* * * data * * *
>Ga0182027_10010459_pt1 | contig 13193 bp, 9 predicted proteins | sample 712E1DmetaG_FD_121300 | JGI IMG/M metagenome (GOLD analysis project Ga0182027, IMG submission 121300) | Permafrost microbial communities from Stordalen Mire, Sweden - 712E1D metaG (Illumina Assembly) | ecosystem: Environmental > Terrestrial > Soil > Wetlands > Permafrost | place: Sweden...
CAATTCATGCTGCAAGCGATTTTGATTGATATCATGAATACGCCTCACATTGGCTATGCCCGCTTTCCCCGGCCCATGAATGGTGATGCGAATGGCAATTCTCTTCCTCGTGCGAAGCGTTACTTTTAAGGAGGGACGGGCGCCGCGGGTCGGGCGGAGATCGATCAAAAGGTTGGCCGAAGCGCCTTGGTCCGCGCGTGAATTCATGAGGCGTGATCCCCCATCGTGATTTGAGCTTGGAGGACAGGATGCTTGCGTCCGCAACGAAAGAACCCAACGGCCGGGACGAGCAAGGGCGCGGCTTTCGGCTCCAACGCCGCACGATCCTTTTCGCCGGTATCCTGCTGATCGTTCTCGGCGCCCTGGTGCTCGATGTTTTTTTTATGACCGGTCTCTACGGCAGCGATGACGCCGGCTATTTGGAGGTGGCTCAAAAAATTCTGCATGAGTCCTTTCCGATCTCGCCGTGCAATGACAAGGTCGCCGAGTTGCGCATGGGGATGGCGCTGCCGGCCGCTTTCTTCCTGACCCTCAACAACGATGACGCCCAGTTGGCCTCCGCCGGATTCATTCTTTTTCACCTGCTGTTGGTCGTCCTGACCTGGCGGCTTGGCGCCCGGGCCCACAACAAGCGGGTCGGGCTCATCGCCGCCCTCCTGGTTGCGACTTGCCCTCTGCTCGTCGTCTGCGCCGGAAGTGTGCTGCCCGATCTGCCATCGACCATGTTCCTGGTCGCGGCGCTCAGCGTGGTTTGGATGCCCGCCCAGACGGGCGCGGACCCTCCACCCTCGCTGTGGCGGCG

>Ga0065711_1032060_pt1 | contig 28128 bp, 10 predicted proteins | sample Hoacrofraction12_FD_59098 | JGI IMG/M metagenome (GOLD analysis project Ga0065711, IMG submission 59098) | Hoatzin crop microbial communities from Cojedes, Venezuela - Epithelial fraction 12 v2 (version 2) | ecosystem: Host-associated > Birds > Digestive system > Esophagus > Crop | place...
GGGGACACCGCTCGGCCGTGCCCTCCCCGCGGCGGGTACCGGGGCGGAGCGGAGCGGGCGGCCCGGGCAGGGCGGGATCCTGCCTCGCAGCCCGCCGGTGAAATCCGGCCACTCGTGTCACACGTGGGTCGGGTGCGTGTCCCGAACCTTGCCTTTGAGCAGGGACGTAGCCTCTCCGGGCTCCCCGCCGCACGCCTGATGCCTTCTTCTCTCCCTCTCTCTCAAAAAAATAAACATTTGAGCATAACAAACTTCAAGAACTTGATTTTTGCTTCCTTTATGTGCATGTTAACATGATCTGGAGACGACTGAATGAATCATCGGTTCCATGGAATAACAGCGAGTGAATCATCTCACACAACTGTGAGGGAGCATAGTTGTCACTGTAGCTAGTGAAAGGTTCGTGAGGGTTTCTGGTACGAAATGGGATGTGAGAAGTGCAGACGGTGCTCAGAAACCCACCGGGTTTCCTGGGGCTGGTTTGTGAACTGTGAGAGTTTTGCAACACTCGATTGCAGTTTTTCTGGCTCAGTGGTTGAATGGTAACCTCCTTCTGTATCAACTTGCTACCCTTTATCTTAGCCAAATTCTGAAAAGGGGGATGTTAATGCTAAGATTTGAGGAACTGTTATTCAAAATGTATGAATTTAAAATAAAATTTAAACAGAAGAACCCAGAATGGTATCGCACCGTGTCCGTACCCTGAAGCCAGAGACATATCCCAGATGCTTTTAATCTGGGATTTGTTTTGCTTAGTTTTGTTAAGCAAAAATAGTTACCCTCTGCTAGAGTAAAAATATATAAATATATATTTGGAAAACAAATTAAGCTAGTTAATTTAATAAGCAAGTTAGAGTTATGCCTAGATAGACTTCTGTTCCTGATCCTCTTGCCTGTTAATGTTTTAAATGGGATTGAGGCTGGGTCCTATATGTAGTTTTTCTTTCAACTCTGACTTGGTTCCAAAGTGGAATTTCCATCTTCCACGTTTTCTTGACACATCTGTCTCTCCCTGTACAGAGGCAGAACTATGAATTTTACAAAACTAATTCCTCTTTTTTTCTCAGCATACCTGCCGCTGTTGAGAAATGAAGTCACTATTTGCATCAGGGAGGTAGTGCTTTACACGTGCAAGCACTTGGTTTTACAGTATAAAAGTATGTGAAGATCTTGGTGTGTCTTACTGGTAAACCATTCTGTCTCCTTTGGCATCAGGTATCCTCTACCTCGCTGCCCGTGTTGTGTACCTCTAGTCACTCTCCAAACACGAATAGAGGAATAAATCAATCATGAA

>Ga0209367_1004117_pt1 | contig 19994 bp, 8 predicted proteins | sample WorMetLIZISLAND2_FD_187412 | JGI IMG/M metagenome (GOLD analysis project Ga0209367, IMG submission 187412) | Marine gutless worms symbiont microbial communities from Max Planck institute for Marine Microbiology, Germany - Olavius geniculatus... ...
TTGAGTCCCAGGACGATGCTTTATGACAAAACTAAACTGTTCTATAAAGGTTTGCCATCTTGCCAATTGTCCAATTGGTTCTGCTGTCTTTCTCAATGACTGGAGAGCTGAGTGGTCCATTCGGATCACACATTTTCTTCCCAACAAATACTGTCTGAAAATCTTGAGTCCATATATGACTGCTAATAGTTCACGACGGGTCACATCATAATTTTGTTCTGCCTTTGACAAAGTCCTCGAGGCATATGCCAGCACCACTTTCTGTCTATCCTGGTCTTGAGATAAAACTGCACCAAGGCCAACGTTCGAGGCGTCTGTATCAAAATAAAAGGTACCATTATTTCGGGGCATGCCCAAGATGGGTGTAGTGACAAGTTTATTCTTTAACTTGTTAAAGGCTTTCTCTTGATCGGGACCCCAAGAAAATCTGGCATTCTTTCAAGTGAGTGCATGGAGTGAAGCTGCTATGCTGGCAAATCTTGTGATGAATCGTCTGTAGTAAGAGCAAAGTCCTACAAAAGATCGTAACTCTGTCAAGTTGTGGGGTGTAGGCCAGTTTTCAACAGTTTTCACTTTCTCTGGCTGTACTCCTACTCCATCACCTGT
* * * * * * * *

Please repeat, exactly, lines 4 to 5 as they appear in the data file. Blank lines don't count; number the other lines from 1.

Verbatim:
GGGGACACCGCTCGGCCGTGCCCTCCCCGCGGCGGGTACCGGGGCGGAGCGGAGCGGGCGGCCCGGGCAGGGCGGGATCCTGCCTCGCAGCCCGCCGGTGAAATCCGGCCACTCGTGTCACACGTGGGTCGGGTGCGTGTCCCGAACCTTGCCTTTGAGCAGGGACGTAGCCTCTCCGGGCTCCCCGCCGCACGCCTGATGCCTTCTTCTCTCCCTCTCTCTCAAAAAAATAAACATTTGAGCATAACAAACTTCAAGAACTTGATTTTTGCTTCCTTTATGTGCATGTTAACATGATCTGGAGACGACTGAATGAATCATCGGTTCCATGGAATAACAGCGAGTGAATCATCTCACACAACTGTGAGGGAGCATAGTTGTCACTGTAGCTAGTGAAAGGTTCGTGAGGGTTTCTGGTACGAAATGGGATGTGAGAAGTGCAGACGGTGCTCAGAAACCCACCGGGTTTCCTGGGGCTGGTTTGTGAACTGTGAGAGTTTTGCAACACTCGATTGCAGTTTTTCTGGCTCAGTGGTTGAATGGTAACCTCCTTCTGTATCAACTTGCTACCCTTTATCTTAGCCAAATTCTGAAAAGGGGGATGTTAATGCTAAGATTTGAGGAACTGTTATTCAAAATGTATGAATTTAAAATAAAATTTAAACAGAAGAACCCAGAATGGTATCGCACCGTGTCCGTACCCTGAAGCCAGAGACATATCCCAGATGCTTTTAATCTGGGATTTGTTTTGCTTAGTTTTGTTAAGCAAAAATAGTTACCCTCTGCTAGAGTAAAAATATATAAATATATATTTGGAAAACAAATTAAGCTAGTTAATTTAATAAGCAAGTTAGAGTTATGCCTAGATAGACTTCTGTTCCTGATCCTCTTGCCTGTTAATGTTTTAAATGGGATTGAGGCTGGGTCCTATATGTAGTTTTTCTTTCAACTCTGACTTGGTTCCAAAGTGGAATTTCCATCTTCCACGTTTTCTTGACACATCTGTCTCTCCCTGTACAGAGGCAGAACTATGAATTTTACAAAACTAATTCCTCTTTTTTTCTCAGCATACCTGCCGCTGTTGAGAAATGAAGTCACTATTTGCATCAGGGAGGTAGTGCTTTACACGTGCAAGCACTTGGTTTTACAGTATAAAAGTATGTGAAGATCTTGGTGTGTCTTACTGGTAAACCATTCTGTCTCCTTTGGCATCAGGTATCCTCTACCTCGCTGCCCGTGTTGTGTACCTCTAGTCACTCTCCAAACACGAATAGAGGAATAAATCAATCATGAA

>Ga0209367_1004117_pt1 | contig 19994 bp, 8 predicted proteins | sample WorMetLIZISLAND2_FD_187412 | JGI IMG/M metagenome (GOLD analysis project Ga0209367, IMG submission 187412) | Marine gutless worms symbiont microbial communities from Max Planck institute for Marine Microbiology, Germany - Olavius geniculatus... ...